Esme waited until Natalie was two graves away before she spoke. “I’m going to be with Rollins. I’m his daisy, his lily, his sleep.”

Natalie stopped where she was. “Are you going to hurt yourself?”

“Leave me,” Esme said.

Natalie looked at the path back to the entrance, but turned to walk back to Esme. “You know I can’t do that, not really.” She gathered her friend in a hug.

“Remember that I said that, that I told you to go.”

“Come one, Ess, let’s get you back to your flat. A shower and some food will help. We’ll figure it out, whatever there is to figure out.”

“I need to see his grave.”

“And then you’ll leave with me?”

“Then I’ll leave.”

Natalie nodded, her chin digging into Esme’s neck. “Let’s visit Rollins. I want to say a proper goodbye, since I wasn’t here for the funeral.”

“Yes,” Esme said. “A proper goodbye.”

The women clasped each other, surrounded by a cemetery, and a secret between them. A crazed kookaburra guffawed. They began to walk.


Rollins’ grave, marked with a non-descript rectangle, stood in the middle of a row of more ornate headstones. It listed his name, date of birth, date of death and nothing else. Natalie wrapped her arms around her own waist.

Esme approached the stone. “Buried these three months, and every moment a Lazarus attempt.”

“That’s your guilt talking. He is at rest.”

“Ha!” Esme kicked the headstone with dispassionate cruelty. “He’s not at rest, and he makes sure I’m not, either.”

“Let’s go,” Natalie said. She took one of Esme’s hands, but she wrenched free. “I really think we should get out of here.”

Esme sat down on the mound of dirt covering her ex-fiancé. She leaned against his headstone, patted the ground next to her. “Have a seat, commune with the spirit of the not-so-dear or so departed.”

Natalie crouched, eye-level with Esme. “Let me take you home. Please.”

Odd scratching noises came from an indeterminate location. Natalie shifted on the balls of her feet, looking around her, while Esme’s eyes widened above the pale knobs of her knees. “Do you hear him reaching for me?” she whispered.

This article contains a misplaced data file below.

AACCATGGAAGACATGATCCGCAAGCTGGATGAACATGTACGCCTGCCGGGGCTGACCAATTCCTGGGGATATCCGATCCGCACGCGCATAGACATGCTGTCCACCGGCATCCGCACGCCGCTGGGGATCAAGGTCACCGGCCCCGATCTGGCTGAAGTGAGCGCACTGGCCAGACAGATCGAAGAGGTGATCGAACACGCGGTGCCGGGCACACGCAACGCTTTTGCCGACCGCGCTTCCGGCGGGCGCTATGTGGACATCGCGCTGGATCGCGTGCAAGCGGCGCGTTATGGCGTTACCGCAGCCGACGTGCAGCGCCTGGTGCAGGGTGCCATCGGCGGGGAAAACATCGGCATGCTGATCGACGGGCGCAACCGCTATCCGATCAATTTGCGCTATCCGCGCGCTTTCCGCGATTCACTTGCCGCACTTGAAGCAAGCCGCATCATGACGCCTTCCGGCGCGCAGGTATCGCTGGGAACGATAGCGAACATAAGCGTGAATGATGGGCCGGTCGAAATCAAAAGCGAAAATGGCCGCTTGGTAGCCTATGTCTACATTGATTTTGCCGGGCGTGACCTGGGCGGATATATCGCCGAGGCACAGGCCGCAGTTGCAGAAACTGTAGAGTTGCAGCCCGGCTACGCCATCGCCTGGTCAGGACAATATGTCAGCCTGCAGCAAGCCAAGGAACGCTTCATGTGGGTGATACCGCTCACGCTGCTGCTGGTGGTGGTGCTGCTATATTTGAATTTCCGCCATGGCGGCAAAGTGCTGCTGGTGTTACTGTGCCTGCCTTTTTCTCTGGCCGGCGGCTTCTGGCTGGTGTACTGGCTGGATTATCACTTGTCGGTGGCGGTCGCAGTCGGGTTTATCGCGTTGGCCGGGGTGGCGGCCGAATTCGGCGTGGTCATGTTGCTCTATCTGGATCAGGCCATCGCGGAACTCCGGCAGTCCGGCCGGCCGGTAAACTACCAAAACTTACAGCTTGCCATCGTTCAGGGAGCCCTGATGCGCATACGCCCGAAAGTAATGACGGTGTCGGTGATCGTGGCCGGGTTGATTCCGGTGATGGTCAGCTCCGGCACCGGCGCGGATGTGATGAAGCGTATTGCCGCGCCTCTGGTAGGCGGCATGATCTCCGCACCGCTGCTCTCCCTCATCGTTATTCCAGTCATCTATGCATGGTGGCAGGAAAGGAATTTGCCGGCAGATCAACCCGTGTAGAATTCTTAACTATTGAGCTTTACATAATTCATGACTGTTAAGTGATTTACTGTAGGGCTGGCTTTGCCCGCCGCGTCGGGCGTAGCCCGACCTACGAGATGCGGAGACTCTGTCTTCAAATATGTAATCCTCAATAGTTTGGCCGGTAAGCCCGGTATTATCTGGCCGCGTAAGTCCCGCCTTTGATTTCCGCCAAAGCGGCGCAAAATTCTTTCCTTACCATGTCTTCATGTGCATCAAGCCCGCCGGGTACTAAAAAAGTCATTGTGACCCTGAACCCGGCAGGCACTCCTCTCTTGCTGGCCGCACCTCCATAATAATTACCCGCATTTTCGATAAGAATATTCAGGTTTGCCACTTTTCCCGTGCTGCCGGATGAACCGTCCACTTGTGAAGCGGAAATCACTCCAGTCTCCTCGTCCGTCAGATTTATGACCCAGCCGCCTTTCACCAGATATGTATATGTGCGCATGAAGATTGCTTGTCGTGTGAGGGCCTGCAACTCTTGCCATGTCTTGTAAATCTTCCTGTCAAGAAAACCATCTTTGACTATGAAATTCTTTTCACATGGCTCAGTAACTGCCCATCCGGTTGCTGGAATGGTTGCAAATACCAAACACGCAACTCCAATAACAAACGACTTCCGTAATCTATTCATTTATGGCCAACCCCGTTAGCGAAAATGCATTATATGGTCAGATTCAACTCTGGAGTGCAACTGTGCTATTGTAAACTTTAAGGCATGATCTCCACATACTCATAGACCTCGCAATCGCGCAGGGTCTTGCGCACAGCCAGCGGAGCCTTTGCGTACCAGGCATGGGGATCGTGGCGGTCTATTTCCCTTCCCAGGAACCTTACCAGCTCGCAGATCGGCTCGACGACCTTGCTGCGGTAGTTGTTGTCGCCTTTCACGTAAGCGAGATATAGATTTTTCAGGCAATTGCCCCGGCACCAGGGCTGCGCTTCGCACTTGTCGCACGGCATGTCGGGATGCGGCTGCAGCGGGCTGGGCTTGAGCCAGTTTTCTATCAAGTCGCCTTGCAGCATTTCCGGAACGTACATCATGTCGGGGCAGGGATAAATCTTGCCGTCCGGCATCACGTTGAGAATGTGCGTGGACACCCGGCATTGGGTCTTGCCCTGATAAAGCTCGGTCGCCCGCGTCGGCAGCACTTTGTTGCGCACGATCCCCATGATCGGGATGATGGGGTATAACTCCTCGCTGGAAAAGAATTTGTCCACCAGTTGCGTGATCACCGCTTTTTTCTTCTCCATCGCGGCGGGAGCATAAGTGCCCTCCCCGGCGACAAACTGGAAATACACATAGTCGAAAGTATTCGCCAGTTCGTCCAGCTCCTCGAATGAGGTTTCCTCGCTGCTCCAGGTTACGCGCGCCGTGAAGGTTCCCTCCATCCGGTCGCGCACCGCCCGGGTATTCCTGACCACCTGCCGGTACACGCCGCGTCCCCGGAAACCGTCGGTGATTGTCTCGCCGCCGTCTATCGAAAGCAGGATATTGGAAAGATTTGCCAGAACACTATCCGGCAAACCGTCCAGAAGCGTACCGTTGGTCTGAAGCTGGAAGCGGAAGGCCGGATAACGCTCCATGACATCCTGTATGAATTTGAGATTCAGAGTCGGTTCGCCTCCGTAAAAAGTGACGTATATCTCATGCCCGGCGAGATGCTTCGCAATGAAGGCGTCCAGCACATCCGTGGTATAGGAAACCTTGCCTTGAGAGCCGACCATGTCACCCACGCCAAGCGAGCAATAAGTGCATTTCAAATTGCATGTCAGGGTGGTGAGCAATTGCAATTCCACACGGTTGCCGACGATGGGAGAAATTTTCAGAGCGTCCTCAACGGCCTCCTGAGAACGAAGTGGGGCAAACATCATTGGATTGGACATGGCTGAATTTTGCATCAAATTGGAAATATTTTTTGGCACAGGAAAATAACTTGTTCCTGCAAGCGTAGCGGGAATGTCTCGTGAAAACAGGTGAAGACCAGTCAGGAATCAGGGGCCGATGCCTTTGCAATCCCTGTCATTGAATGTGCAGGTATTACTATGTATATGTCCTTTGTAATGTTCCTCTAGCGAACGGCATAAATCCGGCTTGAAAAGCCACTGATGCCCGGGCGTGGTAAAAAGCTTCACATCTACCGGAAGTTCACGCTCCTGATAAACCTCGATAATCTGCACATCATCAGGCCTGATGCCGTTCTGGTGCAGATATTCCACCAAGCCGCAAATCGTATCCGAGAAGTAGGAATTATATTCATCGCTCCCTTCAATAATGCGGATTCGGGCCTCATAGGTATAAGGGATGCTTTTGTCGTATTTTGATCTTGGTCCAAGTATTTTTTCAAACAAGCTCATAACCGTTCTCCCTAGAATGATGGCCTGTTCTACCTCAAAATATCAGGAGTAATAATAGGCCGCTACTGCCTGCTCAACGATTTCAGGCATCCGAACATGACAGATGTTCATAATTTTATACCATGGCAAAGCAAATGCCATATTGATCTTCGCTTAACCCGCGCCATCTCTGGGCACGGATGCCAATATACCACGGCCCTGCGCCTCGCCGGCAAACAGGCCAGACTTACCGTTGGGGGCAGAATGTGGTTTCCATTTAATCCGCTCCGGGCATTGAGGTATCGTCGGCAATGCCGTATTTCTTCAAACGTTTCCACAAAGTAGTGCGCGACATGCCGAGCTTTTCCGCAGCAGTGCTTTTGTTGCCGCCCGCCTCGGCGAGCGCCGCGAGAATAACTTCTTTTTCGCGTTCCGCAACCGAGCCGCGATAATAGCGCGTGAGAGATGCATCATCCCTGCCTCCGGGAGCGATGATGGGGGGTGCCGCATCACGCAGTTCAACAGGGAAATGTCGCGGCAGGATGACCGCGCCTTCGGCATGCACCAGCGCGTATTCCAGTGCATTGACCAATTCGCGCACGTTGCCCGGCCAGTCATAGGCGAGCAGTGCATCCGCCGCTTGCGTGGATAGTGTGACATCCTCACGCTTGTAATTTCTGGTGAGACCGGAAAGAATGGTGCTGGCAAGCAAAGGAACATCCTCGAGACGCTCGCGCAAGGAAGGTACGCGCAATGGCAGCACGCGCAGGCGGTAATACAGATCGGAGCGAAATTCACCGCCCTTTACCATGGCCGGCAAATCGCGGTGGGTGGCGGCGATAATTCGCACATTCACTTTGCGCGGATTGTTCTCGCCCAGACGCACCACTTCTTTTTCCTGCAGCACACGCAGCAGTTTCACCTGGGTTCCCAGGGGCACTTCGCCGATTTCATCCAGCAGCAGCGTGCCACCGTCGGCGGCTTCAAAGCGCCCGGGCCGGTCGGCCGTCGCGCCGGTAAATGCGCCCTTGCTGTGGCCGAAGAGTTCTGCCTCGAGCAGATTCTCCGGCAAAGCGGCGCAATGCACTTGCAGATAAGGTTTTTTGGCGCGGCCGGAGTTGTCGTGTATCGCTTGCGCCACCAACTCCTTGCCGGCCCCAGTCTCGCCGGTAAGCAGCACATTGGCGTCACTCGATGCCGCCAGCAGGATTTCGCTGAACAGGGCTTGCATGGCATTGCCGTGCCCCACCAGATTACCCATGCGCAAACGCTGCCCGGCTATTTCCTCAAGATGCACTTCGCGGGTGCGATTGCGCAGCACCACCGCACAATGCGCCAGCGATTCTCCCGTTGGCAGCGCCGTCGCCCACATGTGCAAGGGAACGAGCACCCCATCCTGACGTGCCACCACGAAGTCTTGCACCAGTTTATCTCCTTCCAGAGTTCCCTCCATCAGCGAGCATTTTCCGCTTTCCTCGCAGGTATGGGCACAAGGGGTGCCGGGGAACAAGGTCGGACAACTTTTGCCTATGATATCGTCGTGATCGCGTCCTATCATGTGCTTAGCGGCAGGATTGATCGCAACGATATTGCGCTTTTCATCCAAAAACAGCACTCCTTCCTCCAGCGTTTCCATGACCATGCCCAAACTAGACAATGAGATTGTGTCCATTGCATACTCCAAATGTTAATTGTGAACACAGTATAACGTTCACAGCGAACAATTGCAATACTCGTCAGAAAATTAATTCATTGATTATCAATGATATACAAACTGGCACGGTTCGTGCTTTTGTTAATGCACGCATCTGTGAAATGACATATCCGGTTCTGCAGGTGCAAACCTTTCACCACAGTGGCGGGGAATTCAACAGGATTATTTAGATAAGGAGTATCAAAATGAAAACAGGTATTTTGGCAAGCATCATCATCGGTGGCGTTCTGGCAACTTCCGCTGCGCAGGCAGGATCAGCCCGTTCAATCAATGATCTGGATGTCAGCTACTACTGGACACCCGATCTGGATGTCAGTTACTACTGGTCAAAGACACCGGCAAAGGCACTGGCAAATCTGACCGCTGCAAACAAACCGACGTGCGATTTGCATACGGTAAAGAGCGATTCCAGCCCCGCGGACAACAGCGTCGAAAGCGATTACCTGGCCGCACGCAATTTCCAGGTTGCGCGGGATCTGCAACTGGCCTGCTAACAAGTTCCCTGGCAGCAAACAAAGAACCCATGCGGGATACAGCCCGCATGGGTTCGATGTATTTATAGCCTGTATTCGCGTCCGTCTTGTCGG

“It’s only the wind,” Natalie replied. The scratching stilled. “See?”

A split second later a thudding noise made them both jump. Natalie scurried next to Esme; they crouched together, the headstone at their backs. “He’s disturbing the worms for me,” Esme whispered.

“Nonsense,” Natalie said.

“You heard it, too, or you wouldn’t be next to me.”

“I’m in a graveyard, across the international dateline from my bed, and my best friend is acting like a lunatic. Hell, yeah, I’m jumpy.” Natalie slumped forward with her head in her hands.

Esme watched her friend’s body move with the rhythmic inflation of breath. She tried to imagine what it felt like to breathe, to have blood, to have a name and a bed. She reminded herself that she did have a bed, and that her name was Esme, but it was nothing compared to the wonder of Natalie, a recent time traveler. Natalie had slingshot forward, lost Tuesday to alight on the shores of a wretched Wednesday. Where did her Tuesday go? Esme wondered. Where had all the Tuesdays gone?

The scratching noise resumed, followed by an intermittent squeak. Natalie reached for Esme. They clutched hands. “He might send someone with instructions,” Esme whispered. “Maybe that is the messenger coming. A skeleton, you think, dragging dry bones?”

“You’re giving me the creeps,” Natalie said. The fine hairs on her arms were lifted.


A man pushed a wheelbarrow between rows of graves. He wore a hat with a floppy, wide brim that hid his face. Flattish tires flopped on an axle that squealed periodically, and the trajectory of the barrow skewed in a slight diagonal that put it on a collision course with a headstone. The metal barrel clanged against a marble angel. The man stopped, shuffled to the side closest to the stone, and grasped the handle. The wheelbarrow moved forward, squeaking. He was angled towards the girls now, the knotted end of his shirtsleeve bobbing at the shoulder where an arm should have been.

“The noise was him,” Natalie said. “Pushing that with one arm. Should we help him?”

“I don’t want to, he’s fine.”

“That’s absurd.” Natalie stood up, brushed off the bottom of her shorts. “Sir!” she called.

Esme crossed her arms over her thin chest.

“I’m going to see if he needs help.”

“Don’t leave me!” Esme clutched at the hem of Natalie’s shorts.

“Then come with me.”